When I was a boy, I was taught that if someone says “thank you,” the polite way to respond is to say, “You’re welcome.” In recent years I have noticed that “you’re welcome” has been replaced by “no problem,” or “not a problem.”
I’m not sure why this vexes me, but maybe it is because, if we think it through, this response isn’t nearly as good. Saying “you’re welcome” after a kindness means that the person who did you the kindness feels that you are a good person who is welcome to such kind treatment. “No problem” just says, “Being kind to you didn’t inconvenience me;” it says nothing of your worthiness to be treated so well.
If God were speaking aloud these days, one wonders how He would respond when we thank Him for all the spiritual blessings we have in Christ (Eph. 1:3). I doubt He would say, “No problem, being kind to you didn’t inconvenience Me,” for the price He paid at Calvary to procure these blessings was too high. We feel He would rather respond to our thanks with, “You are welcome to such blessings.” Of course, we are not worthy of these blessings because we are good people in ourselves, but rather because of who He has made us in Christ. As difficult as it is for humble Christians to accept, now that we are children of God, we are welcome to the same treatment from God that He gives His own Son. As Paul put it, we are “joint-heirs with Christ” (Rom. 8:17), and so “how shall He not with Him also freely give us all things?” (Rom. 8:32).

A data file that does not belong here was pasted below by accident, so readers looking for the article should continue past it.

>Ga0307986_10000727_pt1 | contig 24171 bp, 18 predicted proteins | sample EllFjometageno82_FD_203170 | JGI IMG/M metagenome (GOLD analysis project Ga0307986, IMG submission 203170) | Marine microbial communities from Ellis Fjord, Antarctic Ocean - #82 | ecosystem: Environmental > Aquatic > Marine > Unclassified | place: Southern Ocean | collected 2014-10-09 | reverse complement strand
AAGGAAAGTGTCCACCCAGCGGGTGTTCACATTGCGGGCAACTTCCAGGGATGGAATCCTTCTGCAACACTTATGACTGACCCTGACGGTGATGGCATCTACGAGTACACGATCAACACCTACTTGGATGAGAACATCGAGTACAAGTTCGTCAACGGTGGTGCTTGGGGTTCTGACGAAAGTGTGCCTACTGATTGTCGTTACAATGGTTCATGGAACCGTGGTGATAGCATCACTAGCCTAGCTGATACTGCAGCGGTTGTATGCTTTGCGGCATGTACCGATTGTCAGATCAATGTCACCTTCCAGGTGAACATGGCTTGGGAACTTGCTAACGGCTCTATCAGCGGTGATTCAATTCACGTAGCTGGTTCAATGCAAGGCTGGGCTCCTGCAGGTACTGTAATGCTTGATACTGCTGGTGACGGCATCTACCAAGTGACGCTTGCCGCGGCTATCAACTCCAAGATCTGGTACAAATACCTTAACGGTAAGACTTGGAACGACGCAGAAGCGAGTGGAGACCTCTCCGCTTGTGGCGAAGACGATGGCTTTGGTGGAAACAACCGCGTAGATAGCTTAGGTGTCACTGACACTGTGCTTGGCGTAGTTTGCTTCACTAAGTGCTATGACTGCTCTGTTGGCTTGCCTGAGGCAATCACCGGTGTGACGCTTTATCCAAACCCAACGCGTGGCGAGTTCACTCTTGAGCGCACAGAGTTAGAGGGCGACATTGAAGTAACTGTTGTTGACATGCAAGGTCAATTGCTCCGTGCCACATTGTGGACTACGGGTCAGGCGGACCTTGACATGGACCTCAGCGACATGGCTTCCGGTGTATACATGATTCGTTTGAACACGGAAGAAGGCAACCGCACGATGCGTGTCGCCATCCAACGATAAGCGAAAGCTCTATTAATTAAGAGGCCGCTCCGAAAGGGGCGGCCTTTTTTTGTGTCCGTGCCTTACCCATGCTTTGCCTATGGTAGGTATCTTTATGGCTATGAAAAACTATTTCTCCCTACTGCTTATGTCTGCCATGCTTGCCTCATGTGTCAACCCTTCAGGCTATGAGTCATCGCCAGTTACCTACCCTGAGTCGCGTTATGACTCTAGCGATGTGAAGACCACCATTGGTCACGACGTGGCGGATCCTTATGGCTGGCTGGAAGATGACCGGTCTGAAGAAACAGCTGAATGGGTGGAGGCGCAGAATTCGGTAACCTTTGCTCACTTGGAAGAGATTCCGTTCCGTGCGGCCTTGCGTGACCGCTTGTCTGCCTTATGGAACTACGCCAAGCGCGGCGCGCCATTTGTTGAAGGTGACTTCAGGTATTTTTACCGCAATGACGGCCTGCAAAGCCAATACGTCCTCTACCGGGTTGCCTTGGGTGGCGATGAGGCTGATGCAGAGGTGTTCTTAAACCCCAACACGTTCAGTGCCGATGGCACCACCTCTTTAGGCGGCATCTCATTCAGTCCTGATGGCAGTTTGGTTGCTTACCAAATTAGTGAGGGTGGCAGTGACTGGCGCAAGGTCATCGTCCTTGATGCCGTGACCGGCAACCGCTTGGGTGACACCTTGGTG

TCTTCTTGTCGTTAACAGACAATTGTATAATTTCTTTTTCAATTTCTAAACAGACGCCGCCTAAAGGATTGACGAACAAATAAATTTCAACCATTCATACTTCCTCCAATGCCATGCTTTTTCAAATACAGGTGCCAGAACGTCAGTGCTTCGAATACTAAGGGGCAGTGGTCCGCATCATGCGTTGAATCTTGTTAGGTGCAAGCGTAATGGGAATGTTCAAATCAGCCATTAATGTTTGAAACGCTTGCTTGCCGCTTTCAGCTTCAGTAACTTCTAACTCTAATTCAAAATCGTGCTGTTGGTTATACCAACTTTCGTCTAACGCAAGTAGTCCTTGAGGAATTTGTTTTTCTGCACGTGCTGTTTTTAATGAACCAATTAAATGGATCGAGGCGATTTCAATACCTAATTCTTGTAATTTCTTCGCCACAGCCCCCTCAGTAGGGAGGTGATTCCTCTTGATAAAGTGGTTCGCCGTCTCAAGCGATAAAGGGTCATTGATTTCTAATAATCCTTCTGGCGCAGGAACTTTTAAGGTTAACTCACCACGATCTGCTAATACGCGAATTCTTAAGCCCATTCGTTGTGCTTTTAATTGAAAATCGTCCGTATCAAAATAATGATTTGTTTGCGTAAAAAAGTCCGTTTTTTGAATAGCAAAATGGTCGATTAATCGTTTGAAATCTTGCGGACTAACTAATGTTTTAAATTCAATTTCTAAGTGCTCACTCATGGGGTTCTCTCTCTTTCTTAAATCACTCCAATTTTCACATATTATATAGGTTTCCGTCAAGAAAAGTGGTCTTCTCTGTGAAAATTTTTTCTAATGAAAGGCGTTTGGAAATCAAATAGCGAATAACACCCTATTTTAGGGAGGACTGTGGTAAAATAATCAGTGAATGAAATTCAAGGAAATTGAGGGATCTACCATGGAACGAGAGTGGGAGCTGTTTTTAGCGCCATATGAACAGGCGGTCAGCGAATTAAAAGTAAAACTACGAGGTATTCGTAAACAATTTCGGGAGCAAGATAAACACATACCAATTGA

Remember every day to thank God for all that He has done for you in Christ. Anyone can thank Him for “life, and breath, and all things” of that nature, for these “He giveth to all” (Acts 17:25). Only the child of God can thank Him for “all spiritual blessings in heavenly places in Christ.” If we don’t thank Him for these things, who will? source